Delays in infrastructure projects: Modi's record is as bad as Manmohan's
One of the first things Prime Minister Narendra Modi did when the NDA government came to power in 2014 was to bring the Project Monitoring Group (PMG) that had been set up in 2013 by the UPA under his direct control.
It was a delay in infrastructure projects that had lead to the slowing down of the Indian growth rate and investments from the private sector.
It was thought that under Modi’s unwavering attention, the projects would get back on track.
However, three years later, it is clear that the PM’s ‘direct monitoring’ has not achieved much.
Even so, every now and then, newspapers report that ‘an X number of projects have been revived’ by the government.
Take this report for example.
It says that the Modi government has revived 42 stalled projects worth Rs 1.15 lakh crore.
But the number of stalled infrastructure projects increased to 893 in March 2016 compared to 766 in March 2014, according to a report from consultancy firm EY.
And if we believe the latest report by the Asian Age newspaper, nearly “1,200 projects with a total original cost of Rs 15 lakh crores stand delayed.”
The report further adds, “Owing to delays, their anticipated cost is likely to go up to Rs 17 lakh crore approximately and according to information available with this newspaper, the overall cost overrun will be around 11%.”
The ground reality
The increase in the number of delayed projects over the past three years indicates that the narrative of PMG becoming more efficient under the NDA government does not stand the ground reality. This is one of the reasons why infrastructure companies are under severe financial stress.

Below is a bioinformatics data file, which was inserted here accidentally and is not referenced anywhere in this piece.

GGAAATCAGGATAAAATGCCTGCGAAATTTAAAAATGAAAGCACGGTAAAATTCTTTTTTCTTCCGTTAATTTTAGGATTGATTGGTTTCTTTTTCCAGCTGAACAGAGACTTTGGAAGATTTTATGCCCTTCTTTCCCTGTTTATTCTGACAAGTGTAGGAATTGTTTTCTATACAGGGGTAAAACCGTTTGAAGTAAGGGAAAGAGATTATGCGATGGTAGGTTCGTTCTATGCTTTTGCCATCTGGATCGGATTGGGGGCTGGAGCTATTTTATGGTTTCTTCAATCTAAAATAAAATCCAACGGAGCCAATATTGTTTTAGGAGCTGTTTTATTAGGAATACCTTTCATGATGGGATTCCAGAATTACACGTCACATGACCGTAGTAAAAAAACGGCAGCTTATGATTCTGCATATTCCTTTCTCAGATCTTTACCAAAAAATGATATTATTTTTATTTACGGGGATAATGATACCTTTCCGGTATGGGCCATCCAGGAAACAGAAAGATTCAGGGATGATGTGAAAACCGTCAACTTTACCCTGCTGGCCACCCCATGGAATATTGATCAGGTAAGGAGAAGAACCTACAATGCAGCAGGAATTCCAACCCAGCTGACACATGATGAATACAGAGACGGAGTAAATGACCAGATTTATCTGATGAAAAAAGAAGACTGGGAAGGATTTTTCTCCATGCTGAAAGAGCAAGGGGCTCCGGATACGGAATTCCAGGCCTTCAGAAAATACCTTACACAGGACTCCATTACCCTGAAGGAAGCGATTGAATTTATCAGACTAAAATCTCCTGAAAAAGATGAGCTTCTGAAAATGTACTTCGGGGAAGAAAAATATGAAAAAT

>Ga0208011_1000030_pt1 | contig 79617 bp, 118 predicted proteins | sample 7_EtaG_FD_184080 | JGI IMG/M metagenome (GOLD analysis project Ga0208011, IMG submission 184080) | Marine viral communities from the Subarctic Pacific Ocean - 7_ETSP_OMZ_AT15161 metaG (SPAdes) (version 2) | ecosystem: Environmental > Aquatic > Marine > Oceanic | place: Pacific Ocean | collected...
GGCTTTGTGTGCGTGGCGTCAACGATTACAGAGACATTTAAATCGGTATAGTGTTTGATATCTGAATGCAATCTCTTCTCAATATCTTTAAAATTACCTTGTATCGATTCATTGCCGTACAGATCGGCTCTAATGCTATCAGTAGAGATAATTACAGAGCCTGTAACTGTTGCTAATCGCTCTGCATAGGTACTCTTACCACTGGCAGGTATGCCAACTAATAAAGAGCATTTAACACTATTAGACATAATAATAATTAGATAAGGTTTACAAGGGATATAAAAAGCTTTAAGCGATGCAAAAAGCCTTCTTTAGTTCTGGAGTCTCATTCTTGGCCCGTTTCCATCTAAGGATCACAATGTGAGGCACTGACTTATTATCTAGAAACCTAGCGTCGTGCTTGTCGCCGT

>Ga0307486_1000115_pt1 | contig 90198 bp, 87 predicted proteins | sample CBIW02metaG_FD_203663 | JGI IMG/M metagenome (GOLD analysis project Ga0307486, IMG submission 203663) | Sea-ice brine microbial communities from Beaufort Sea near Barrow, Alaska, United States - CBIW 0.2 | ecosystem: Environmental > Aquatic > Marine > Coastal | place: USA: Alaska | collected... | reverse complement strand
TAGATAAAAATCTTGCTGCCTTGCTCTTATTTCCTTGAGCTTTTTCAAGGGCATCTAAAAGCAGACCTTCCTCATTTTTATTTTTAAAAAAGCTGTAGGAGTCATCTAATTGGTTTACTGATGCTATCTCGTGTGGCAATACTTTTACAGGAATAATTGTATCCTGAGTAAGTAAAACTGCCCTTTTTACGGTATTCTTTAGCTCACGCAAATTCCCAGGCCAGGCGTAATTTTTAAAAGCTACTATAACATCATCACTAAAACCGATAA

A majority of these projects have failed to take off due to problems like environment clearances, delay in land acquisition, and the lack of long-term alternative financing options, among others.
Infrastructure projects have long gestation periods that range between 5-10 years. If they face delays of over 3-5 years in laying their foundation stone, the cost overruns can make them financially unviable.
Many of the power projects that were envisaged in 2012, when the price of electricity in the open market was higher, would not even make money in today's circumstances.
In India, it is very common to celebrate the number of newly awarded projects when it comes the roads, highways, power and ports projects. But those projects contribute to the economy only once they become operational and start servicing their loans to the banks and other financial institutions.
Unfortunately, the current government, much like its predecessor has not been able to find a solution to the problem of time and cost-overruns of infrastructure projects, and so long as this continues, India would not be able to reach its full economic potential.
Edited by Aleesha Matharu